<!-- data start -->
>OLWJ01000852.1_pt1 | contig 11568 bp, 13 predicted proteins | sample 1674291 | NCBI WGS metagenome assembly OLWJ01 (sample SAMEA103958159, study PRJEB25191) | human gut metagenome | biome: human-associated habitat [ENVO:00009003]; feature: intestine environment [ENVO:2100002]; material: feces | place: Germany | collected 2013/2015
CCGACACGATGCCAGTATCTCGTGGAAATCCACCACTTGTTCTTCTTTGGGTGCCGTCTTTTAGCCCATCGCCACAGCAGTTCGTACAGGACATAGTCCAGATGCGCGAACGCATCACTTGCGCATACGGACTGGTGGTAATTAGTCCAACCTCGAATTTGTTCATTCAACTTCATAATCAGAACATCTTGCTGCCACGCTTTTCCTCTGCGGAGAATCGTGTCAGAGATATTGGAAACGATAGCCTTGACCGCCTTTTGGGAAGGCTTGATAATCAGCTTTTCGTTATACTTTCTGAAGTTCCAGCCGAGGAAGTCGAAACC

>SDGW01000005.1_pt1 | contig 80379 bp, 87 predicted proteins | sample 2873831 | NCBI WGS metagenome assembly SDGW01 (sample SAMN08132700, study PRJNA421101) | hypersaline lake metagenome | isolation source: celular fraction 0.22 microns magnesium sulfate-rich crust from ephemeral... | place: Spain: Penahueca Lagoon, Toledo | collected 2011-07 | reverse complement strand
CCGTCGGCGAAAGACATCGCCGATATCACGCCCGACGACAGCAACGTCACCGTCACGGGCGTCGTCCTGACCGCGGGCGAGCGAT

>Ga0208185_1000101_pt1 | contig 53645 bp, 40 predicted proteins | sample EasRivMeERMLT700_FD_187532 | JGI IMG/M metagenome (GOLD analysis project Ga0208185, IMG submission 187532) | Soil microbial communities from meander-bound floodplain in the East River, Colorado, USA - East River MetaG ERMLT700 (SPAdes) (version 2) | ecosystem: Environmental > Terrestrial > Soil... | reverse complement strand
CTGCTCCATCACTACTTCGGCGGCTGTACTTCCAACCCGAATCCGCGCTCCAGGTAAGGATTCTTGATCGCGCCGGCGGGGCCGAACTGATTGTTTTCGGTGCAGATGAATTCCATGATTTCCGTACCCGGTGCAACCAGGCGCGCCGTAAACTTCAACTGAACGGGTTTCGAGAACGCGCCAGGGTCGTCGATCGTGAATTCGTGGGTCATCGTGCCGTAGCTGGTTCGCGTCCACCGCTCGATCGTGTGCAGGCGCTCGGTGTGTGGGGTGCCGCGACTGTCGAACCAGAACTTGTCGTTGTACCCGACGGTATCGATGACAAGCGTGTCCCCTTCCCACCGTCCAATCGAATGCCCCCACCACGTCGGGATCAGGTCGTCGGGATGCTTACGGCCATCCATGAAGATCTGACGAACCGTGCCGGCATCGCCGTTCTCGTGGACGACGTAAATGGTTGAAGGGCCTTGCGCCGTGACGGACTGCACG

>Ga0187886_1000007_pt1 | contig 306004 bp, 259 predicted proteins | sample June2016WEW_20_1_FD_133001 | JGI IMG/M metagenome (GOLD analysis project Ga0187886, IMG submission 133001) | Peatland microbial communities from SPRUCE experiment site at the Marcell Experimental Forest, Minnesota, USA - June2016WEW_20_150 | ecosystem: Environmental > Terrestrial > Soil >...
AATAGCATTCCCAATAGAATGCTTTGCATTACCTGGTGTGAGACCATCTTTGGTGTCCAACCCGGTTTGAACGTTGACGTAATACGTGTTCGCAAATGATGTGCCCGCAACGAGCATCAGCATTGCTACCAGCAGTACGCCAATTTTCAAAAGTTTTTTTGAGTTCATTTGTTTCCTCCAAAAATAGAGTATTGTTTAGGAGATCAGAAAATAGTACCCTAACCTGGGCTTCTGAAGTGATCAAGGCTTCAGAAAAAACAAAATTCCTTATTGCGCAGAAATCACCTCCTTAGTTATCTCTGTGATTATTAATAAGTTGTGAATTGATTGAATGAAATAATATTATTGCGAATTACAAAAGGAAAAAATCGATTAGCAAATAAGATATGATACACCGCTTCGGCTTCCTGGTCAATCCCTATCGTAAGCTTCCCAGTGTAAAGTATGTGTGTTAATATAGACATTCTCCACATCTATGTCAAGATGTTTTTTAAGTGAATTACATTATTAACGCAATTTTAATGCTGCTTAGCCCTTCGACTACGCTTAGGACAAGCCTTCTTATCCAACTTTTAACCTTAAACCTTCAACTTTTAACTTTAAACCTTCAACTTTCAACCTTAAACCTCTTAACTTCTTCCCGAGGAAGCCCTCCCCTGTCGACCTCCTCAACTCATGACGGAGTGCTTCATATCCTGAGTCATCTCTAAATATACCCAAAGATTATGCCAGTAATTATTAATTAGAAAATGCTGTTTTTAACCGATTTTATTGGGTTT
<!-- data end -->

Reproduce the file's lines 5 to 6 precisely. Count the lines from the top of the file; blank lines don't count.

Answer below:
>Ga0208185_1000101_pt1 | contig 53645 bp, 40 predicted proteins | sample EasRivMeERMLT700_FD_187532 | JGI IMG/M metagenome (GOLD analysis project Ga0208185, IMG submission 187532) | Soil microbial communities from meander-bound floodplain in the East River, Colorado, USA - East River MetaG ERMLT700 (SPAdes) (version 2) | ecosystem: Environmental > Terrestrial > Soil... | reverse complement strand
CTGCTCCATCACTACTTCGGCGGCTGTACTTCCAACCCGAATCCGCGCTCCAGGTAAGGATTCTTGATCGCGCCGGCGGGGCCGAACTGATTGTTTTCGGTGCAGATGAATTCCATGATTTCCGTACCCGGTGCAACCAGGCGCGCCGTAAACTTCAACTGAACGGGTTTCGAGAACGCGCCAGGGTCGTCGATCGTGAATTCGTGGGTCATCGTGCCGTAGCTGGTTCGCGTCCACCGCTCGATCGTGTGCAGGCGCTCGGTGTGTGGGGTGCCGCGACTGTCGAACCAGAACTTGTCGTTGTACCCGACGGTATCGATGACAAGCGTGTCCCCTTCCCACCGTCCAATCGAATGCCCCCACCACGTCGGGATCAGGTCGTCGGGATGCTTACGGCCATCCATGAAGATCTGACGAACCGTGCCGGCATCGCCGTTCTCGTGGACGACGTAAATGGTTGAAGGGCCTTGCGCCGTGACGGACTGCACG